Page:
My partner described her semi-wakefulness this morning as her finding contentment in integrating the events of her life over the past year and more and discovering that everything fit together. The noted mythologist and expert of comparative religion Joseph Campbell describes a similar experience—during those times when we seem to have an overview of our lives, when we view them as a tapestry that has been woven together of apparently disparate events but which we can now see as exhibiting a pattern. This is beautiful.
Beauty is unique in that it can be seen in all of its many facets. The 2015 film The Fencer, which was nominated for a Golden Globe Award for the Best Foreign Language film and a Jussi Award for the Best Foreign Actor for Märt Avandi’s fine performance in portraying the story of Estonian fencer, Endel Nelis, exhibits such beauty. It is a story, as all of our lives are, of what Joseph Campbell terms the hero’s journey. There is beauty in this, too, since we all leave who we once were and voyage out beyond ourselves, often in a circular journey, whereupon we eventually return home. However, return is never what we thought it might be, since we have been changed, even if those awaiting our return—as do the children the fencing teacher coached and the woman he loved, who steadfastly waited for him—meet us at the train station to welcome our homecoming.
Homecomings are naturally beautiful. We leave and return home daily. However, sometimes we return back to ourselves to find that we have come through either a dark night, with its intrinsic process of rebirth, or through an entirely different type of process, if we have rigorously kept to whatever spiritual practices we may have maintained and have been graced by either an awakening or even angelic visitation. Such experiences are only the beginning of seeing beauty in all of its many facets. Such experiences are often thought of as being ultimate and final encounters with the sacred and the divine; however, they truly indicate that these same experiences, which are, indeed, breakthroughs, are limitless. There are as many opportunities to experience awakening and to be graced by visitations as there are stars in the sky.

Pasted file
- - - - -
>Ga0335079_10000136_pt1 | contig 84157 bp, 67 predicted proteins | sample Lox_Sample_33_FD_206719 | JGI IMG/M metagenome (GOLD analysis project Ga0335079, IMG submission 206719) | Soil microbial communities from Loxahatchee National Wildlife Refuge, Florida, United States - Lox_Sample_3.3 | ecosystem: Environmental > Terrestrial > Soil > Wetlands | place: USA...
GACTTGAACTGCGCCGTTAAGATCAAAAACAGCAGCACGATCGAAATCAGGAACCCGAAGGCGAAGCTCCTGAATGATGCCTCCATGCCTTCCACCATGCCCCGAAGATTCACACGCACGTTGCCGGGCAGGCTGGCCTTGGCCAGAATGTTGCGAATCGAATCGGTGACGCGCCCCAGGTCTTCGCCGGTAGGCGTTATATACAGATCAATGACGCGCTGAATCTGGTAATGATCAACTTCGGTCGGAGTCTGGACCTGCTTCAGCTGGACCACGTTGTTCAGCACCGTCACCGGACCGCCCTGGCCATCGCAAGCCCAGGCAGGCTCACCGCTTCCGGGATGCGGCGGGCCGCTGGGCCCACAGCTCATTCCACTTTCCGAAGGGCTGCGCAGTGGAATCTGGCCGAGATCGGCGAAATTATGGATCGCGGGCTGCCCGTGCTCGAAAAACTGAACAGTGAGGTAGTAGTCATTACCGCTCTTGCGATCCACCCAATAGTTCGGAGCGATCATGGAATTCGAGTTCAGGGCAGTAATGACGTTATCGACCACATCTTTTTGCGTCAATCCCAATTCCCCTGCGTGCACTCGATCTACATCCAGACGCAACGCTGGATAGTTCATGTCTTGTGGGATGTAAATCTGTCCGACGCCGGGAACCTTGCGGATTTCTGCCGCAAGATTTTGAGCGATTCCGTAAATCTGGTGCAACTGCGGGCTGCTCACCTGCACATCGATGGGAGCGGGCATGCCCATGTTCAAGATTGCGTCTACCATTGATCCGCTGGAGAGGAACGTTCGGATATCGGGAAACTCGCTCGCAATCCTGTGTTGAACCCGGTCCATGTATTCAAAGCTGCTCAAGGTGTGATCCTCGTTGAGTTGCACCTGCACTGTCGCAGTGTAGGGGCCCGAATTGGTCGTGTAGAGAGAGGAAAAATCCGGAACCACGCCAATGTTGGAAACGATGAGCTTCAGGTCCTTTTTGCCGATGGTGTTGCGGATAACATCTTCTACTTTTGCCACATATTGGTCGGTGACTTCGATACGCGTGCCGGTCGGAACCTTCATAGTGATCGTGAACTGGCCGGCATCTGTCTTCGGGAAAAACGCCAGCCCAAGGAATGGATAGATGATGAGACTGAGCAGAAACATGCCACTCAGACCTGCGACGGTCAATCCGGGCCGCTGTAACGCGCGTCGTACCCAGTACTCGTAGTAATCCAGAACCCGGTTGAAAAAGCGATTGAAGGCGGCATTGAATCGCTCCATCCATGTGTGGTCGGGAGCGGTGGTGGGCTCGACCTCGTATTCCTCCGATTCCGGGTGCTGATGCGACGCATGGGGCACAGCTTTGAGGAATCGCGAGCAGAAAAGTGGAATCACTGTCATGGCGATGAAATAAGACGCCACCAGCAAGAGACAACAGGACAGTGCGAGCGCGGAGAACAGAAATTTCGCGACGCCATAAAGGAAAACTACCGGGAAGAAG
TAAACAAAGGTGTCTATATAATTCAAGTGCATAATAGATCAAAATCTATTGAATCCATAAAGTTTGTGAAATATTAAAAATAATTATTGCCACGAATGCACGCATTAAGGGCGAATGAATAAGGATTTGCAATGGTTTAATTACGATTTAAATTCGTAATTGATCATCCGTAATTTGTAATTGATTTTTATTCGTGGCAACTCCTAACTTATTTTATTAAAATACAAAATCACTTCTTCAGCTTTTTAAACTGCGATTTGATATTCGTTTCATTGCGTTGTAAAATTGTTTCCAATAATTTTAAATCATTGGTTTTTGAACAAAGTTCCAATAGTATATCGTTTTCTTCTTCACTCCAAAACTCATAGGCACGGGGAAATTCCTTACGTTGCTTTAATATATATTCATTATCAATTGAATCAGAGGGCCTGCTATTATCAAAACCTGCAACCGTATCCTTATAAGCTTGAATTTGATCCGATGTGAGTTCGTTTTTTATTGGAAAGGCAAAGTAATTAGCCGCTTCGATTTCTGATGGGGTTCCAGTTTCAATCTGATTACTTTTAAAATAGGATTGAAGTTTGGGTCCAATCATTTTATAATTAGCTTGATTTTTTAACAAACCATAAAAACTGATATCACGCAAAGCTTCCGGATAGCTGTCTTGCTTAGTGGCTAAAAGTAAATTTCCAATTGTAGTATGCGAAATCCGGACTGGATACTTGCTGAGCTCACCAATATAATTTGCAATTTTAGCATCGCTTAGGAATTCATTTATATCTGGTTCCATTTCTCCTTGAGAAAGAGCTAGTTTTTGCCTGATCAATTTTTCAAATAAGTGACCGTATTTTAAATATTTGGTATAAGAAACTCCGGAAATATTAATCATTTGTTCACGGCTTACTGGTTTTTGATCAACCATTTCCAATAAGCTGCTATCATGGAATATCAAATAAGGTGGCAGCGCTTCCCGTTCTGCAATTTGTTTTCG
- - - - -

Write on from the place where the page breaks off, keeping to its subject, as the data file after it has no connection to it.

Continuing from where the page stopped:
Love and beauty are limitless. We can view the tapestry of our lives and begin to understand how we are connected to it as well as how that same tapestry is connected to the tapestry of everyone else. Our courage in this is not only to be exemplified by The Fencer’s diminutive Marta, a student of Endel Nelis, who is pressed into competing with a much larger and older male fencer in the national fencing finals, but also by Nelis himself, who had an opportunity to escape but chose to lovingly coach Marta on the sidelines instead of opting for a false and empty freedom.
Considering our lives and seeing how all of what transpires in them fits while lying awake in the darkness before dawn is active grace. Moments such as these provide us with sustenance and nurture us. These moments are beautiful—as we return home either outwardly or within ourselves, especially when we find that we are filled incontrovertibly with a light that newly illuminates not only our own lives but the lives of others we know and meet on the way.
Wally Swist’s recent books include The Map of Eternity (Shanti Arts, 2018), Singing for Nothing: Selected Nonfiction as Literary Memoir (The Operating System, 2018), and On Beauty: Essays, Reviews, Fiction, and Plays (Adelaide Books, 2018). His book A Bird Who Seems to Know Me: Poems Regarding Birds & Nature was the winner of the 2018 Ex Ophidia Press Poetry Prize and published in 2019. His other books include The Bees of the Invisible (2019) and Evanescence: Selected and New Poems (2020), also from Shanti Arts of Brunswick, Maine.